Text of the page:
“It’s Déjà Vu All Over Again”
It’s déjà vu all over again.
On the day I write this blog to you, I stood on Duke of Gloucester Street in Colonial Williamsburg and felt the initial stirring of the American Revolution. Eighty-eight original buildings restored and brimming with our history asked me to never forget the idealism and principles that gave birth to our nation. I sat in Bruton Parish Church in the pew where Patrick Henry sat and looked to my left and thought I saw a fleeting image of George Washington, for he too worshiped with Patrick Henry and other revolutionaries. I listened as an actor portrayed Patrick Henry and told an awestruck audience of the debate and decisions made in Williamsburg that propelled thirteen diverse and disjointed colonies to stand against the greatest military power on earth, Great Britain, and demand liberty or death.
I am inspired by the day and dismayed by a recent decision made by the president because it is “déjà vu all over again.”
An Old Story
An old story is repeating itself. Citizens of our country are being denied their rights. We have a long history of this kind of injustice, and it is time it ends. What is most disturbing is that in this instance it is the president of the United States that is perpetuating the injustice. Read on…
In the emergent years of our nation only men could vote—White men who owned property. You may not be aware, but the 14th Amendment speaks of life, liberty and property. Obviously, the founding fathers valued ownership and this voter restriction established political control by a relatively small group of white men. Men without property were denied the vote even though they were citizens of the United States. They could fight for the country and die for the country, but not vote in its elections.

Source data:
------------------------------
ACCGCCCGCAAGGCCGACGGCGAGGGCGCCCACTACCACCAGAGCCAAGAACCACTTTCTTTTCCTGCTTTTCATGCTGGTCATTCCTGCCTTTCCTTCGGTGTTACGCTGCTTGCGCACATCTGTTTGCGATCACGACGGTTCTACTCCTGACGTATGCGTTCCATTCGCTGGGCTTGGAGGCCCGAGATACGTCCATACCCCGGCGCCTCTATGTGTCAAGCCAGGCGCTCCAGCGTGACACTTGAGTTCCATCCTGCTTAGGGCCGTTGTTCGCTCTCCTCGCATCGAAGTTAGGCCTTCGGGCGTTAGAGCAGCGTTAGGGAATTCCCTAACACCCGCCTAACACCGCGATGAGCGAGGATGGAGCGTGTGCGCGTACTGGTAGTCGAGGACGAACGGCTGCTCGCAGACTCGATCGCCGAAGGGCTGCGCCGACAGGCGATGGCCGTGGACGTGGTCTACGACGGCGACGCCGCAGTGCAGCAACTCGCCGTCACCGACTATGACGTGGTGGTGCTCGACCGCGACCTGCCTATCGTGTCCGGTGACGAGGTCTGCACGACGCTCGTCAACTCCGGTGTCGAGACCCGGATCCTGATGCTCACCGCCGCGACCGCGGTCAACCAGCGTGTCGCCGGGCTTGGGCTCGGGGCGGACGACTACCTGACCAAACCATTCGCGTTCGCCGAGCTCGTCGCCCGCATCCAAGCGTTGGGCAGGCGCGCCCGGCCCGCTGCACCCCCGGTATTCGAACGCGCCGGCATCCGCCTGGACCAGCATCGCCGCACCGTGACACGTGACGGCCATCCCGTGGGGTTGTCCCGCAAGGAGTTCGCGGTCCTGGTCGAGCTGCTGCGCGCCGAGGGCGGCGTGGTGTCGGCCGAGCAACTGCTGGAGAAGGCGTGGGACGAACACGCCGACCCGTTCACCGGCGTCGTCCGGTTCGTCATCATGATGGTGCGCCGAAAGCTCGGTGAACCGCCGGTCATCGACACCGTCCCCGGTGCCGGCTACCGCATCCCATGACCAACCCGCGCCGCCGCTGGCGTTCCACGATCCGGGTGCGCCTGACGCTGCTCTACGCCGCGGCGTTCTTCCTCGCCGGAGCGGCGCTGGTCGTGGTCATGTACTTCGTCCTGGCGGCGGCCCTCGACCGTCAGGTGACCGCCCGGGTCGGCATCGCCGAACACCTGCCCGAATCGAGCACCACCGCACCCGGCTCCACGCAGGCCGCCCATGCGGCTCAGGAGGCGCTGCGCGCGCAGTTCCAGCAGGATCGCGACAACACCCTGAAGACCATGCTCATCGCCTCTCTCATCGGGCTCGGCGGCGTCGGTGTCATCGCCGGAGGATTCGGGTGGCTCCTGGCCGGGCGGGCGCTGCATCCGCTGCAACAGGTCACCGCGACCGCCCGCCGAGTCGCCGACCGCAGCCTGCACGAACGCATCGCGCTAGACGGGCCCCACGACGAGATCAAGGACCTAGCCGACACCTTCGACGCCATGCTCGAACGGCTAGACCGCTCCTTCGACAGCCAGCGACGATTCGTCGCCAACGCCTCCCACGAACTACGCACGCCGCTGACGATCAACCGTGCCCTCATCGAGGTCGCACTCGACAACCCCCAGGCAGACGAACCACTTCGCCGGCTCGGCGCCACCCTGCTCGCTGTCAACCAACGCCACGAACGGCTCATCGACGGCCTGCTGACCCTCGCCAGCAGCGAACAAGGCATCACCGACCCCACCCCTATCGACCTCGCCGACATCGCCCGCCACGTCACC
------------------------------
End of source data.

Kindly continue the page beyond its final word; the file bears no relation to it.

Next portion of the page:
Women encountered a similar barrier, but in 1848 Elizabeth Cady Stanton organized the Women’s Rights Convention in Seneca Falls, New York and used Thomas Jefferson’s words from the Declaration of Independence to outline the grievances of women as they began the long journey to equal citizenship under the law. This is another example of a group of citizens of our nation being denied a right common to others.
African Americans faced a similar challenge. The 15th Amendment may prohibit discrimination based on race, but barrier after barrier was erected to deny millions of descendants of slaves born in America and therefore citizens of our nation the right to vote.
A Recent Injustice
Now another form of limited citizenship is being put forth, in this instance, by the president. Full citizens of our nation, transgender citizens, are being denied the opportunity to serve in the military.
Remember, the government is compelled under the spirit of the Constitution to insure the rights of the people regardless of color, religion, gender, lifestyle, etc. The founding fathers could not foresee the various categories of citizens and the labels placed upon them, but the intent is evident. If you are a citizen, you have the rights of a citizen. It is time we stop referring to people based on labels and simply call one another citizens of the United States.
And remember that the citizens the president wants to defrock from the military and deny entry into the armed forces are people willing to risk their lives for us.
And what are the grounds for denial? Don’t they own enough property? Is it the pigmentation of their skin? Could it their gender? No, it is because they are labeled transgender. Can you see “it’s déjà vu all over again”?
As the old pattern encircles me, I am turned round and with every revolution Jesus’ words come more and more into focus, …they know not what they do. Perhaps in this instance, it is more accurate to say, “He knows not what he does.”
No Partial Citizenship
Let all of us, including the president, honor a fundamental principle; if you are a citizen of the United States, you are a full citizen with all the rights of citizenship. There is no such thing as a limited, partial or restricted citizenship. You are either a citizen or you are not.